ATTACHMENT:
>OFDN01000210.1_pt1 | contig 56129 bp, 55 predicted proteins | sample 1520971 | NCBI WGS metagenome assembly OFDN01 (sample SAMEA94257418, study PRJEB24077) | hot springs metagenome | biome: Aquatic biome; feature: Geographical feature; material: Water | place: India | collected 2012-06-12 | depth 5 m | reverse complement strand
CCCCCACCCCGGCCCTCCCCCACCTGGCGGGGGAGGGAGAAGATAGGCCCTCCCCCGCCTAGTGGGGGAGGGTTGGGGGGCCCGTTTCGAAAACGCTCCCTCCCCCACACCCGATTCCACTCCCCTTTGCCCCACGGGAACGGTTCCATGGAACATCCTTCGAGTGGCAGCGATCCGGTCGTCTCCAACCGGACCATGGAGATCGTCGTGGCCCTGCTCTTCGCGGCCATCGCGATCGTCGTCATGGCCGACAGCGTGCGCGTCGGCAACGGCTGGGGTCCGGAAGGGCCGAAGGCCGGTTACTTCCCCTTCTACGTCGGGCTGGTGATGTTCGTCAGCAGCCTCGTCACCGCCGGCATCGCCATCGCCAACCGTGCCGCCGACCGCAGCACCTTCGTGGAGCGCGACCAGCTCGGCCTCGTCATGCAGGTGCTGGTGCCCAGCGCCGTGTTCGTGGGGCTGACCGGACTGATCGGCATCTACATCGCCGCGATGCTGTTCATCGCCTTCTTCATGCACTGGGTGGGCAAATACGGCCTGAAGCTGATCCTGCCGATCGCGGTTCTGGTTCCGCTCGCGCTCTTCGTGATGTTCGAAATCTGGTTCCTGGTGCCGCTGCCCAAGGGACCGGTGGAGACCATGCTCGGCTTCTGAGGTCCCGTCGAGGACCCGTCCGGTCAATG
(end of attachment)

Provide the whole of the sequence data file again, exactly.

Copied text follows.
>OFDN01000210.1_pt1 | contig 56129 bp, 55 predicted proteins | sample 1520971 | NCBI WGS metagenome assembly OFDN01 (sample SAMEA94257418, study PRJEB24077) | hot springs metagenome | biome: Aquatic biome; feature: Geographical feature; material: Water | place: India | collected 2012-06-12 | depth 5 m | reverse complement strand
CCCCCACCCCGGCCCTCCCCCACCTGGCGGGGGAGGGAGAAGATAGGCCCTCCCCCGCCTAGTGGGGGAGGGTTGGGGGGCCCGTTTCGAAAACGCTCCCTCCCCCACACCCGATTCCACTCCCCTTTGCCCCACGGGAACGGTTCCATGGAACATCCTTCGAGTGGCAGCGATCCGGTCGTCTCCAACCGGACCATGGAGATCGTCGTGGCCCTGCTCTTCGCGGCCATCGCGATCGTCGTCATGGCCGACAGCGTGCGCGTCGGCAACGGCTGGGGTCCGGAAGGGCCGAAGGCCGGTTACTTCCCCTTCTACGTCGGGCTGGTGATGTTCGTCAGCAGCCTCGTCACCGCCGGCATCGCCATCGCCAACCGTGCCGCCGACCGCAGCACCTTCGTGGAGCGCGACCAGCTCGGCCTCGTCATGCAGGTGCTGGTGCCCAGCGCCGTGTTCGTGGGGCTGACCGGACTGATCGGCATCTACATCGCCGCGATGCTGTTCATCGCCTTCTTCATGCACTGGGTGGGCAAATACGGCCTGAAGCTGATCCTGCCGATCGCGGTTCTGGTTCCGCTCGCGCTCTTCGTGATGTTCGAAATCTGGTTCCTGGTGCCGCTGCCCAAGGGACCGGTGGAGACCATGCTCGGCTTCTGAGGTCCCGTCGAGGACCCGTCCGGTCAATG